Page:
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The 5 Deadly O’s of Trading: What Traders Do To Guarantee Their Own Failure

9 min read

Did you know that the five deadliest factors that cause traders to fail are self-inflicted?

Many traders self-sabotage their own trading  and may not even be aware they’re doing it. When their account goes to zero, they have nobody to blame but themselves.

While it might be too late for these traders, fortunately, it’s not too late for you.

We want to make sure that you don’t suffer from the same blind spots and can, hopefully, avoid sharing the same fate of a blown account.

To make it easier to remember, we call these negative factors, the “O’s of Trading“, and there are five of them.

There’s even a keto friendly cereal inspired by the O’s.

A lot of traders have eaten this metaphorical cereal. Even vegan traders. While it looks delicious, if you want to increase your chances of success as a trader, you should definitely avoid eating this as part of your trader diet.

What are the 5 “O’s”?

  1. Overconfidence
  2. Overtrading
  3. Overleveraging
  4. Overexposure
  5. Overriding Stop Losses

Let’s take a look at each “O” more closely.

Overconfidence

Overconfidence isn’t simply the feeling that you can handle anything. Overconfidence is characterized by an inflated belief in one’s own trading skills.

Confidence is critical in becoming a successful trader. When you’re confident, you’re more likely to take risks or look for opportunities.

However, it’s one thing to believe that your trades can potentially be profitable, but it’s another thing to think that you know everything about the markets and that there’s no way for you to ever lose because all you do is win. You are not DJ Khaled.

While confidence is necessary, too much confidence can have negative consequences.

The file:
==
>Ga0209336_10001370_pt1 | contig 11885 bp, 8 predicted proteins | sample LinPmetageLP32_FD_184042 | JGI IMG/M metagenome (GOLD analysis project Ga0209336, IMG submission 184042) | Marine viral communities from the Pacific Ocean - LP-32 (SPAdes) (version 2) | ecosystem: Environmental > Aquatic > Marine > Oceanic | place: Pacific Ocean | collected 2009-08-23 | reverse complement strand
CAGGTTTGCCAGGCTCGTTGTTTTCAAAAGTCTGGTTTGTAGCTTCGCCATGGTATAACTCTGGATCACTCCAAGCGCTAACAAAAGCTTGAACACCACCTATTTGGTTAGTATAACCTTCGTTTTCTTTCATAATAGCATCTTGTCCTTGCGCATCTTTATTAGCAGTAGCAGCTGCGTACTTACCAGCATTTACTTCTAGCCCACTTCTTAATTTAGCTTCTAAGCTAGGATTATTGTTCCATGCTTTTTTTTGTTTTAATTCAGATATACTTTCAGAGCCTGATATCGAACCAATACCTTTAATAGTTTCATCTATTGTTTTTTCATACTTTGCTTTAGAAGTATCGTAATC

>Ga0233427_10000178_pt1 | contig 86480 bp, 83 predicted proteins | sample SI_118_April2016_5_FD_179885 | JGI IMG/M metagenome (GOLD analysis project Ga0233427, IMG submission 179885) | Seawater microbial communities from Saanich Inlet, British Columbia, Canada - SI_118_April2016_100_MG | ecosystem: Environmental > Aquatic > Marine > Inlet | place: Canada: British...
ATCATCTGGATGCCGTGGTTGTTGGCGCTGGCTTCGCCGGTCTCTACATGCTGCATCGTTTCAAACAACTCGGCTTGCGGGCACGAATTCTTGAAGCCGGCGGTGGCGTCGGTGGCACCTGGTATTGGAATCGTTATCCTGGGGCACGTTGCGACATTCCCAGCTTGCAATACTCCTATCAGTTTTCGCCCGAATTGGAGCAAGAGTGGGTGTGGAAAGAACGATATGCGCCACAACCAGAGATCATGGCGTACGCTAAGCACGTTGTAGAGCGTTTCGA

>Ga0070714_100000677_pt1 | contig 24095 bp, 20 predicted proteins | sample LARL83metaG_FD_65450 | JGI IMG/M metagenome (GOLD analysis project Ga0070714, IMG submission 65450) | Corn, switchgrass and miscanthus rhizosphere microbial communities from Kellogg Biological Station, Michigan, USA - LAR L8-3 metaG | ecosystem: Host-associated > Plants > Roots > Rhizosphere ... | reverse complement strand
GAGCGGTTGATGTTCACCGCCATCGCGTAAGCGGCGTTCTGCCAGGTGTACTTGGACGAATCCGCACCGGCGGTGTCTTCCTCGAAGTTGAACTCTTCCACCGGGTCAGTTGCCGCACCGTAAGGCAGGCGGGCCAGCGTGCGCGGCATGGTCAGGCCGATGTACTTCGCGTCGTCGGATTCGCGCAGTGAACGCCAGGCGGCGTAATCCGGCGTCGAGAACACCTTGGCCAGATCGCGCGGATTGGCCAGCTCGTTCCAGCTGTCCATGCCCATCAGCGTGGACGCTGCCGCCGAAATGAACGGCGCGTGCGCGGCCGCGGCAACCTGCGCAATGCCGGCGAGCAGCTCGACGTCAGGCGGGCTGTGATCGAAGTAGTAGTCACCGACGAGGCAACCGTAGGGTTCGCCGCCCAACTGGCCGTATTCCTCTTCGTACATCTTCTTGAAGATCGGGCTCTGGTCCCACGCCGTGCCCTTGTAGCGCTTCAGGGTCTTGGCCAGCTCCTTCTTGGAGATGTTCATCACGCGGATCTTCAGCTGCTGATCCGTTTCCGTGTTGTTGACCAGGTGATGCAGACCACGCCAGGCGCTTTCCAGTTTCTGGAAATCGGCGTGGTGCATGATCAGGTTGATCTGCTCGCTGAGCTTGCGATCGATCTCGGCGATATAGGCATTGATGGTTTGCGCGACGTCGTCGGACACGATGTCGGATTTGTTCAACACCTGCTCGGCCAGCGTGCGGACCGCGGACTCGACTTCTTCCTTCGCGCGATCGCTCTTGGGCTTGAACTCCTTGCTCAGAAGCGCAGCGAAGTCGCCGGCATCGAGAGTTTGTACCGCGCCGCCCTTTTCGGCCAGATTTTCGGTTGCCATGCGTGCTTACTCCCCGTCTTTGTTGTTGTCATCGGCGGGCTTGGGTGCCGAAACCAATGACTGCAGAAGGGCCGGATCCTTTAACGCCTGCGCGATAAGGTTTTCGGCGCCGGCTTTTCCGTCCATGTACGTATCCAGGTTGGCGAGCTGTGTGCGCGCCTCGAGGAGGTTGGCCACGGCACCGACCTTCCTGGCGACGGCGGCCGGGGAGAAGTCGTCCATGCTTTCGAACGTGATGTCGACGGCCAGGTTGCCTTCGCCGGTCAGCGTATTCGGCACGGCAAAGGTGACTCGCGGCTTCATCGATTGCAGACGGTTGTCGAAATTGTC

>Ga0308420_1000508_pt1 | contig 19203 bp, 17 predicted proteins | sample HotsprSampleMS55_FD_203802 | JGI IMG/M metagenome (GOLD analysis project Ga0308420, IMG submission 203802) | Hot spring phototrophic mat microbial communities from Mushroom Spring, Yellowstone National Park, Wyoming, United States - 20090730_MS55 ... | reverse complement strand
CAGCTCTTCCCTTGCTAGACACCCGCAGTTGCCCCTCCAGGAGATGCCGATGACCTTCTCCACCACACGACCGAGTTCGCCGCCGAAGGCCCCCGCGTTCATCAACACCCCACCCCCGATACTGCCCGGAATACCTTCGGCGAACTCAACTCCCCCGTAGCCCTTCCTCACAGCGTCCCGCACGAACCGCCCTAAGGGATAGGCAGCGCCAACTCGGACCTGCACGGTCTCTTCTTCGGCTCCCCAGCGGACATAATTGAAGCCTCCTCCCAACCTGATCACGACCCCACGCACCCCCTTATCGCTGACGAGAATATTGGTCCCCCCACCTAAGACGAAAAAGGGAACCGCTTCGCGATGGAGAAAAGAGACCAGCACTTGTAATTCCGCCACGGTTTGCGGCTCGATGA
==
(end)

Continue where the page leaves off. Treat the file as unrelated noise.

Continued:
This phenomenon is known as the overconfidence effect.

The overconfidence effect is a cognitive bias in which someone believes subjectively that his or her judgment is better or more reliable than it objectively is.

Basically, when your confidence is high, your opinion of yourself is higher than what an impartial and rational person (who is not your mom) would think about you given the same set of facts.

Psychologists observe overconfidence in three distinct forms:

  1. Overestimation
  2. Overprecision
  3. Overplacement

Overestimation is the tendency to overestimate one’s performance.

Overprecision is the excessive confidence that one knows the truth.

Overplacement is a judgment of your performance compared to another.

Said differently, overconfident folks believe they’re better than most and overestimate the precision of their knowledge and the level of their abilities.

For example, if you ask a bunch of random people to rate their own driving abilities, you’ll find that most people consider themselves to be above average drivers!

If everyone is an above average driver, where are the average drivers?

To minimize the effects of the overconfidence effect, you must take time to truly understand yourself and what you are capable of achieving.